I do know to start a form in wuji. I do know about having fangsong mind, and also about fullness of qi before beginning a form, but there are times when nervousness can push its way through all the preparation. After that, I used a completely non taijiquan method to make sure that form was never forgotten again. I used one of those memory training methods of attaching mental images to numbers, and then assigned each movement a number with its clear mental image. That works pretty well. The problem is, if you have lost it enough to need to resort to such a method, the tension will be obvious in body movement as well.

When we learn a form, we also practise the martial applications for each movement. This creates a picture of the duifang and the response, so that the form becomes a story, making it easier to remember. We also take as much time as necessary to learn a form. The speed is different for each student. I'm fairly slow, and will take 10 hours to memorise and practise each new movement while adding it to the ones already learnt. That isn't counting application practise. It is better to learn a small piece well than a whole sequence quickly and badly. I like to get beyond the forgetting stage before going on. That means practising movements hundreds, or even thousands of times, seeing the duifang and the application, practising the application with training partners, looking at variations, putting in all the right principles, etc. It's slow, but it works better for me.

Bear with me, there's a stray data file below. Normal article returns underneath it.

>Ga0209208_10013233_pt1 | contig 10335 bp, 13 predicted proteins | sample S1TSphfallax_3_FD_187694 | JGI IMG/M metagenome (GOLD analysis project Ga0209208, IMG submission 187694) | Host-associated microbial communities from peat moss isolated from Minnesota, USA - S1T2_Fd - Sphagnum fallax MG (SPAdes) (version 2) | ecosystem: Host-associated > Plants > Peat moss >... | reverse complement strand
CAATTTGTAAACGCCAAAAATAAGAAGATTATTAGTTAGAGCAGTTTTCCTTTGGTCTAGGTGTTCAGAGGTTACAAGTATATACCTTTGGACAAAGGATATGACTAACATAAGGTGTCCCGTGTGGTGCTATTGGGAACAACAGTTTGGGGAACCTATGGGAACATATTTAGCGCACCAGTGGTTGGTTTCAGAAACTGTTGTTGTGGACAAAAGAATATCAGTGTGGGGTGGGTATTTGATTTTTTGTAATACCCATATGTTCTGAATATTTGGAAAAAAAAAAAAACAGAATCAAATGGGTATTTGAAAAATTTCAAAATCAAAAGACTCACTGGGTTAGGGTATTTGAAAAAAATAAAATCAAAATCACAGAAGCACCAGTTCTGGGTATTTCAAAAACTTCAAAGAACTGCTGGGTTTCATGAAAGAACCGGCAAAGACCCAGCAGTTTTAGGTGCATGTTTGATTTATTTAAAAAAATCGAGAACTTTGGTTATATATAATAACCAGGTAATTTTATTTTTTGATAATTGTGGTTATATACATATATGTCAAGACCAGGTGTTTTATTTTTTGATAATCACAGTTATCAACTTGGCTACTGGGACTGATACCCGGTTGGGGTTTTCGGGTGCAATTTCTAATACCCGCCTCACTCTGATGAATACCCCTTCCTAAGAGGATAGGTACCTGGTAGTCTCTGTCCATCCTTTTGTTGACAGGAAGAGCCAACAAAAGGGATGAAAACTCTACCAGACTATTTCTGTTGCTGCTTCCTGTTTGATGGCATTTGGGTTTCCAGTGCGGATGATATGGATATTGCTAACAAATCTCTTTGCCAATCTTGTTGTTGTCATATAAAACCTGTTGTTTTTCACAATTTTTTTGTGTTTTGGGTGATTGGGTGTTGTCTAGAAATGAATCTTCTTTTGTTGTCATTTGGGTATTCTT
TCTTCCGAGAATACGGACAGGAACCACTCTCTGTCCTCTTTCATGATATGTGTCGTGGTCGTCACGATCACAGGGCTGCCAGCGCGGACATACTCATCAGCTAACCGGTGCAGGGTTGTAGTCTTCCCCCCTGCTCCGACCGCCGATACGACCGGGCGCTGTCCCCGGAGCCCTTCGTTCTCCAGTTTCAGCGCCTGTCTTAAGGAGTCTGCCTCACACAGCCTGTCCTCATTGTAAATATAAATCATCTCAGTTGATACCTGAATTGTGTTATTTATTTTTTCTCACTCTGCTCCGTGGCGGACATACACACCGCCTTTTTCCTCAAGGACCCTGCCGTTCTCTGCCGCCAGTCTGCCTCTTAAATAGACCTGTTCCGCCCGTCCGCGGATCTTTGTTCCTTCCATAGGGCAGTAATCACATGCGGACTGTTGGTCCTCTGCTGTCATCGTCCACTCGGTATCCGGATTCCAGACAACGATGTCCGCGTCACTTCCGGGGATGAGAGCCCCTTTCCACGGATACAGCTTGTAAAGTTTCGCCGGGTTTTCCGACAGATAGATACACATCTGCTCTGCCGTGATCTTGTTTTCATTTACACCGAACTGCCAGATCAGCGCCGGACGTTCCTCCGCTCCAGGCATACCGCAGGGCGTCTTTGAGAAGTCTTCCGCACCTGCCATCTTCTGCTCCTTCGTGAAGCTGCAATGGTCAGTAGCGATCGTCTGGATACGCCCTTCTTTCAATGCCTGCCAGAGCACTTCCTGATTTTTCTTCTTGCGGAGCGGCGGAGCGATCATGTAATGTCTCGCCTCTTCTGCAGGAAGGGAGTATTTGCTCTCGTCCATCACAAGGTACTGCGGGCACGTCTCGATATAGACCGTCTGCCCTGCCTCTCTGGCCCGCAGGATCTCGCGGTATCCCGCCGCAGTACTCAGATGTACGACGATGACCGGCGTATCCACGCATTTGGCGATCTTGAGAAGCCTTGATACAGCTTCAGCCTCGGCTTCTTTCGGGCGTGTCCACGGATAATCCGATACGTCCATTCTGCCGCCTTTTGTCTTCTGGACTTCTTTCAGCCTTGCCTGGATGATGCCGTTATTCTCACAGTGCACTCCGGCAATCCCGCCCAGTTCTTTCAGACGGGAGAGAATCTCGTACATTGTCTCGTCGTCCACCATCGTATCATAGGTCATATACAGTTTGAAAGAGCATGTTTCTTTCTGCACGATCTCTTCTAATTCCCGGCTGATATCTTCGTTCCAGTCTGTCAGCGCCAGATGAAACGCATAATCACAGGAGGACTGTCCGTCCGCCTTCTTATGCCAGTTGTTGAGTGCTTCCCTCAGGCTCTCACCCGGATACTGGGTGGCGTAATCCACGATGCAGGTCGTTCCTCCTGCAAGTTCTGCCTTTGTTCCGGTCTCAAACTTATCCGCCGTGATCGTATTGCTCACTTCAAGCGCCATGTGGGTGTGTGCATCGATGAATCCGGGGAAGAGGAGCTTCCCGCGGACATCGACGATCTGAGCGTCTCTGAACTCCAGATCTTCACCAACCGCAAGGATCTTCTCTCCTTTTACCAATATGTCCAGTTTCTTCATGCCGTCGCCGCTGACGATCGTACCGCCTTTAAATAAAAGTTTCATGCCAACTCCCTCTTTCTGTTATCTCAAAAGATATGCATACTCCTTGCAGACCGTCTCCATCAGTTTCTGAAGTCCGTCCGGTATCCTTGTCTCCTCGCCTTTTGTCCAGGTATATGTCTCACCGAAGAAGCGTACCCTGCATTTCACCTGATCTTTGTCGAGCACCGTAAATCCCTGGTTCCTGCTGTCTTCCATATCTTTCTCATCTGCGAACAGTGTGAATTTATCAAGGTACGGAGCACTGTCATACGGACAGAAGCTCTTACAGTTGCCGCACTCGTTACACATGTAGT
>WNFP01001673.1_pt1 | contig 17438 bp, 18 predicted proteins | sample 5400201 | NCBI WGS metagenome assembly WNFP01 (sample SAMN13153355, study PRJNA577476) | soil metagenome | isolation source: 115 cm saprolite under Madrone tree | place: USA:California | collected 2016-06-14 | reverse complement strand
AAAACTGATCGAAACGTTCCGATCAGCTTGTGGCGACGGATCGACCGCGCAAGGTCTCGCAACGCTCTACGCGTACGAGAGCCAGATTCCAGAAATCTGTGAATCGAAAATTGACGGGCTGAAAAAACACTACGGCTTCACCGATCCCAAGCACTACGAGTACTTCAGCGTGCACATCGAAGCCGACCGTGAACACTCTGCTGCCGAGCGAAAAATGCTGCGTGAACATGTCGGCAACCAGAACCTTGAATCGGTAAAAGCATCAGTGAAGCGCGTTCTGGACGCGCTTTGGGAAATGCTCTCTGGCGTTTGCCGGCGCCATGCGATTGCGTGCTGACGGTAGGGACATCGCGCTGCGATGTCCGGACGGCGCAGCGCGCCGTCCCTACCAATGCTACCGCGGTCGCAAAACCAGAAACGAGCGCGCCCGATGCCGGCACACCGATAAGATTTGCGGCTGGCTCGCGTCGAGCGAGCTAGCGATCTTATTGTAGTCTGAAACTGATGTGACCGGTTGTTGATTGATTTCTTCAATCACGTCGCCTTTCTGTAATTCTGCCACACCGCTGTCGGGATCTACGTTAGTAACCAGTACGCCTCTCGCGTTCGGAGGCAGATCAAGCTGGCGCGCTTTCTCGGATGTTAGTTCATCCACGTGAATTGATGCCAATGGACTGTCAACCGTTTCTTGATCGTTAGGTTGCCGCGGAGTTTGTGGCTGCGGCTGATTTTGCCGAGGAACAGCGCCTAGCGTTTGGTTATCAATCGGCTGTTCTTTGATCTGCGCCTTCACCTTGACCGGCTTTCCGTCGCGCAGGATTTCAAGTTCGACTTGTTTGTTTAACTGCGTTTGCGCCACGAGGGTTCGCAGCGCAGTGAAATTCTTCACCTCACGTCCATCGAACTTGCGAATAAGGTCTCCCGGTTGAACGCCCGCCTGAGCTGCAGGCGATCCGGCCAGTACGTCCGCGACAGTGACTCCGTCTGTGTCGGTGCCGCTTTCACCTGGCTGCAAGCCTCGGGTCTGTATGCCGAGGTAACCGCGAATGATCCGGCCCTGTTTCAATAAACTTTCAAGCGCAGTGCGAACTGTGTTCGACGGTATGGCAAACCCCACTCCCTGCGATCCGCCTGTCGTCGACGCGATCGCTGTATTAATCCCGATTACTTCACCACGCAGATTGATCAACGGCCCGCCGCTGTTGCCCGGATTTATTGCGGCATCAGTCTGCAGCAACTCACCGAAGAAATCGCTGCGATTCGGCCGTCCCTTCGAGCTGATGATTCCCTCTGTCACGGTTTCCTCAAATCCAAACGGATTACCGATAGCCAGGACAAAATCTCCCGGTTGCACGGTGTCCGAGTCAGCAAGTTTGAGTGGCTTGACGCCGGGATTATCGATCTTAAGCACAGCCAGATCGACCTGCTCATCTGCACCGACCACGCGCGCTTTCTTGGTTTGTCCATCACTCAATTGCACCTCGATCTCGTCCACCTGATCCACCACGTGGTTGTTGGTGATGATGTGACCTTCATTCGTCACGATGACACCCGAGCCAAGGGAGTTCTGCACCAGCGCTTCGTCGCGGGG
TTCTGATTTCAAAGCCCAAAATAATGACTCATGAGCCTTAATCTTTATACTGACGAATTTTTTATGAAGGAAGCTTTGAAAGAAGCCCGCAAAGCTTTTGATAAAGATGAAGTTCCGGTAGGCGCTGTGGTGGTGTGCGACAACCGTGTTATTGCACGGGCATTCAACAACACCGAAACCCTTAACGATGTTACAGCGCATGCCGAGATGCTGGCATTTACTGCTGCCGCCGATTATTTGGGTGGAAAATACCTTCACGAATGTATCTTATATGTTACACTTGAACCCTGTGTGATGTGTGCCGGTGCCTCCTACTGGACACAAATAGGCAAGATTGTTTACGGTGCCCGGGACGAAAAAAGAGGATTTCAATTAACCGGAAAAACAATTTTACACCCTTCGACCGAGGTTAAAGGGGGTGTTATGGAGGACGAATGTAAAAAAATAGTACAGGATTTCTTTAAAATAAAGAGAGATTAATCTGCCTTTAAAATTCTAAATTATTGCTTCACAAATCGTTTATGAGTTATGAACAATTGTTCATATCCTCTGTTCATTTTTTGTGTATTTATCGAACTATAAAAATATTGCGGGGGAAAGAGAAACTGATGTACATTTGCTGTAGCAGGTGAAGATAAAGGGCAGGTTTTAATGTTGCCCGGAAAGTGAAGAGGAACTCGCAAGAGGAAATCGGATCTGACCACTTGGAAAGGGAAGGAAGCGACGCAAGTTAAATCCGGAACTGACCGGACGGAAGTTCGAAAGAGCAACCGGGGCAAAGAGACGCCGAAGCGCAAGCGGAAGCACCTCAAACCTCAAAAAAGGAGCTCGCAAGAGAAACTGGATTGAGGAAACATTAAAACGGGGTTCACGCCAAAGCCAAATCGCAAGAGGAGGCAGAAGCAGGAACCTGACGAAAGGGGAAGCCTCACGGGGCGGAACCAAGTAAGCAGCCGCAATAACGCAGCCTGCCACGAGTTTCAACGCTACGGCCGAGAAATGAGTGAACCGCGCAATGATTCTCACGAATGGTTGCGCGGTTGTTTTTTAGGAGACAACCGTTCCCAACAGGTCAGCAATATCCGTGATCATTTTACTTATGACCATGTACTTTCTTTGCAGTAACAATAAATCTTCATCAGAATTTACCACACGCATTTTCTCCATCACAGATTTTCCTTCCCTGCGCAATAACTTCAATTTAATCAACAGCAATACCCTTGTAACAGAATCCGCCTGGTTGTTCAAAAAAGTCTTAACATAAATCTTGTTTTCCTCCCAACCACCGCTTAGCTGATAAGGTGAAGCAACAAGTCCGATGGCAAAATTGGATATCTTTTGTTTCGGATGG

Linda Heenan
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Location: Blue Mountains, NSW, Australia